By Robert Carsen
To obtain favourable winds for the Greek fleet at the beginning of the Trojan War, Agamemnon sacrificed his daughter Iphigenie to the goddess Diane. Iphigenie, however, was secretly saved by Diane, and sent to Tauris to serve as her priestess. Driven by anger at the supposed death of her daughter, Clytemnestre murdered her husband Agamemnon. Iphigenie's brother Oreste then killed his mother to avenge his father's death. Haunted by an oracle which has decreed his death at the hands of a stranger, Thoas, King of Tauris, has forced Iphigenie to sacrifice any stranger who appears. Fleeing the vengeance of the Furies, Oreste is shipwrecked with his friend Pylade in a storm off the coast of Tauris.
Iphigenie and her priestesses pray for deliverance from the storm. Iphigenie then recounts a dream in which she saw her father Agamemnon murdered by her mother Clytemnestre who handed her a sword with which she killed her brother Oreste. Convinced that this dream confirms her brother's death, Iphigenie begs Diane to allow her to die as well. Thoas appears, obsessed with visions of his own mortality. As Oreste and Pylade are led in, Thoas demands that Iphigenie sacrifice the two strangers.
In prison, Oreste feels responsible for the fate of Pylade. Overcome with guilt, he demands that the gods destroy him. Pylade tries to comfort him, saying that at least they will die together. Alone, Oreste is once moreoverwhelmed by guilt at his mother's murder and imagines himself to be tormented by the Furies. Iphigenie appears and questions the stranger. Having no idea of her identity and without revealing his, Oreste reluctantly tells her of the deaths of Agamemnon and Clytemnestre, diverging from the truth only in telling her that Oreste has also died. Iphigenie laments the death of her parents and her brother.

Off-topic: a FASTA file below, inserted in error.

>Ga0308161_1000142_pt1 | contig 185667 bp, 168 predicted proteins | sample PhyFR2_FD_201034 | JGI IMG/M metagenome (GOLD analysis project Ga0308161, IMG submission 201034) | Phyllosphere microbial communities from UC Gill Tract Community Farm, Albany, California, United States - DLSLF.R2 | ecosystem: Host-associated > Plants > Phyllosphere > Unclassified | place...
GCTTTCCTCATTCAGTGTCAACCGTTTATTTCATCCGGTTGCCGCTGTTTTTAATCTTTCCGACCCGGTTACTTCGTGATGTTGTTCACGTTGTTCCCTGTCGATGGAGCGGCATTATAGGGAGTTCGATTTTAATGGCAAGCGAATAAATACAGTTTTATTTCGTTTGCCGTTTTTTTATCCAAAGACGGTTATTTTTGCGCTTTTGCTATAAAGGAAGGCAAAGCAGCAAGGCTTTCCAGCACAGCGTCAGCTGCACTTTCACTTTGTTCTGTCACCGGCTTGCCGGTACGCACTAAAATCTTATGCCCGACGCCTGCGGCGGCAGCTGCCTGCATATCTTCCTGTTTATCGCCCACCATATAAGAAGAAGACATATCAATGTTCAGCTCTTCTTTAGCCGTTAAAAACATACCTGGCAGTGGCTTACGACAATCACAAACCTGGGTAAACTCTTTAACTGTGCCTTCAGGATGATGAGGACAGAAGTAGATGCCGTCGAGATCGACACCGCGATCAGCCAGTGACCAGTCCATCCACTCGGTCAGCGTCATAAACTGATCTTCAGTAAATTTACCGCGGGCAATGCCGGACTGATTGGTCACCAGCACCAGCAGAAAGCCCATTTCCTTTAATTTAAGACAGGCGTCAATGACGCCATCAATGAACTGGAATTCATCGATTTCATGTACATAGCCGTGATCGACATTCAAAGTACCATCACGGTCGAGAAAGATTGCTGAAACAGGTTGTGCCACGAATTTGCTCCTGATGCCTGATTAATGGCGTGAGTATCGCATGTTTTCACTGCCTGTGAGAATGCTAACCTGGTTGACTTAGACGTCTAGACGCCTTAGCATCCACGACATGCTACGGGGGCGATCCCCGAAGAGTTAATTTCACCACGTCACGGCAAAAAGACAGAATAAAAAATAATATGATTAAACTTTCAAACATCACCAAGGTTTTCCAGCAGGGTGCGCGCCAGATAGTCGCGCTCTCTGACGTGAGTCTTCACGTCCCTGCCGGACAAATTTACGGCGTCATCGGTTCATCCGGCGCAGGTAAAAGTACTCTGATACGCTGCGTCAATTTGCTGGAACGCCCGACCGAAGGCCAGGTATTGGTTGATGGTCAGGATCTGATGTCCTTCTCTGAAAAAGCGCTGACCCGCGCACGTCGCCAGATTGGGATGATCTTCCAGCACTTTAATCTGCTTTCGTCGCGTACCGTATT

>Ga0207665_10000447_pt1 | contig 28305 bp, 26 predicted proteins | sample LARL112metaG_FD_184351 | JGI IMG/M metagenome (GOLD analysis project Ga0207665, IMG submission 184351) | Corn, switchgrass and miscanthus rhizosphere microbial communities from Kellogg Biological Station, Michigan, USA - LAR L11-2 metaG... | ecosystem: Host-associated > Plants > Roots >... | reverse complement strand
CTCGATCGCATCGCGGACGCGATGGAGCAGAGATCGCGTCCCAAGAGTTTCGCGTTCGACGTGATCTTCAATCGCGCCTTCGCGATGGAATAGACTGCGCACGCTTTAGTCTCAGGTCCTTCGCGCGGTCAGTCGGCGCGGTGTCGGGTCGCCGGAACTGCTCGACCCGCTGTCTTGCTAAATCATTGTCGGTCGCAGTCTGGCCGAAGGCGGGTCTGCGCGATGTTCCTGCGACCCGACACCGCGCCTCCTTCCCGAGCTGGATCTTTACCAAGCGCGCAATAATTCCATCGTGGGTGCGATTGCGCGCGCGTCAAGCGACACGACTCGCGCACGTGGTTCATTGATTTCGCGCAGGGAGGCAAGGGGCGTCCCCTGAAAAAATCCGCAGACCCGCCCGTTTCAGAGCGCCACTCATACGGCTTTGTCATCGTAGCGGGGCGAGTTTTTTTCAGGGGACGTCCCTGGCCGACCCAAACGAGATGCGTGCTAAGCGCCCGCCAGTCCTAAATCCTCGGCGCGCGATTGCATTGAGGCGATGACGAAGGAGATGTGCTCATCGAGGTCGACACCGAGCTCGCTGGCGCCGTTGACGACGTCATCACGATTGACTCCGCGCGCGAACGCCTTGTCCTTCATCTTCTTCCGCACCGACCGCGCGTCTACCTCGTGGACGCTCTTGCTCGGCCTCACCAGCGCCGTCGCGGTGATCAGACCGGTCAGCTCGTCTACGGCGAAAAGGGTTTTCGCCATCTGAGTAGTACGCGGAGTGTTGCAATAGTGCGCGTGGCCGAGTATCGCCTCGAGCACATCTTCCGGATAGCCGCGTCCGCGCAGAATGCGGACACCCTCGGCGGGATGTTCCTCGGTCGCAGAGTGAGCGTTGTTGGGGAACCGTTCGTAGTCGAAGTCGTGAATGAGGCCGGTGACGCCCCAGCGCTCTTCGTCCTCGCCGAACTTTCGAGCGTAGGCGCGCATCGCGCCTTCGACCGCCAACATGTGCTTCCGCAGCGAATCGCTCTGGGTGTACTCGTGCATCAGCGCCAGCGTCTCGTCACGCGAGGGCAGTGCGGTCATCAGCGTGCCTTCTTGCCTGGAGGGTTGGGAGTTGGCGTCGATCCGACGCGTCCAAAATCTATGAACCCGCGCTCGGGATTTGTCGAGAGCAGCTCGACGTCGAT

Grieving for the death of her brother, Iphigenie resolves to defy Thoas and save the life of one of the prisoners. Both Oreste and Pylade are prepared to die, but because of the affinity she feels for him, Iphigenie chooses to save Oreste. Left alone, the two friends dispute who should die: Oreste believes the crime of matricide condemns him, while Pylade asserts that sacrifice is the very essence of friendship.
When Iphigenie returns, Oreste threatens to kill himself if Pylade is not freed. Iphigenie yields and asks Pylade to take a letter to Electra in Mycenae. Left alone, Pylade resolves to save Oreste.
Iphigenie begs Diane to give her strength to carry out the sacrifice. The priestesses lead Oreste to the altar and he tells Iphigenie that his death is welcome. As she is about to strike, he recalls how his sister was sacrificed by their father in Aulis and he calls out her name. Brother and sister are reunited. Thoas appears, enraged at Pylade's escape, and demands that Iphigenie sacrifice Oreste. Iphigenie defies him. Pylade appears and kills Thoas. As fighting breaks out, the voice of Diane is heard calling for an end to the cycle of destruction. She declares that Oreste has expunged his guilt and instructs him to return to Mycenae to be king. Oreste introduces Pylade to his sister and a chorus marks the end of the gods' anger.
© Robert Carsen
Iphigenie, High Priestess of Diana ...... Susan Graham (mezzo-soprano)
Oreste, Iphigenie's brother ...... Simon Keenlyside (baritone)
Pylade, Oreste's friend ...... Paul Groves (tenor)
Thoas, King of Tauris ...... Clive Bayley (bass)
First Priestess/A Greek Woman ...... Gail Pearson (soprano)
Second Priestess ...... Claire Wild (soprano)
Diane, goddess of hunting ...... Cecile van de Sant (soprano)
A Scythian ...... Jacques Imbrailo (baritone)
A Minister ...... Krzysztof Szumanski (bass-baritone)
Coryphee ...... Kiera Lyness (soprano), Ann Osborne (soprano), Dervla Ramsay (mezzo-soprano), Kate McCarney (mezzo-soprano)
The Royal Opera Chorus
The Orchestra of The Age of Enlightenment
Ivor Bolton (conductor)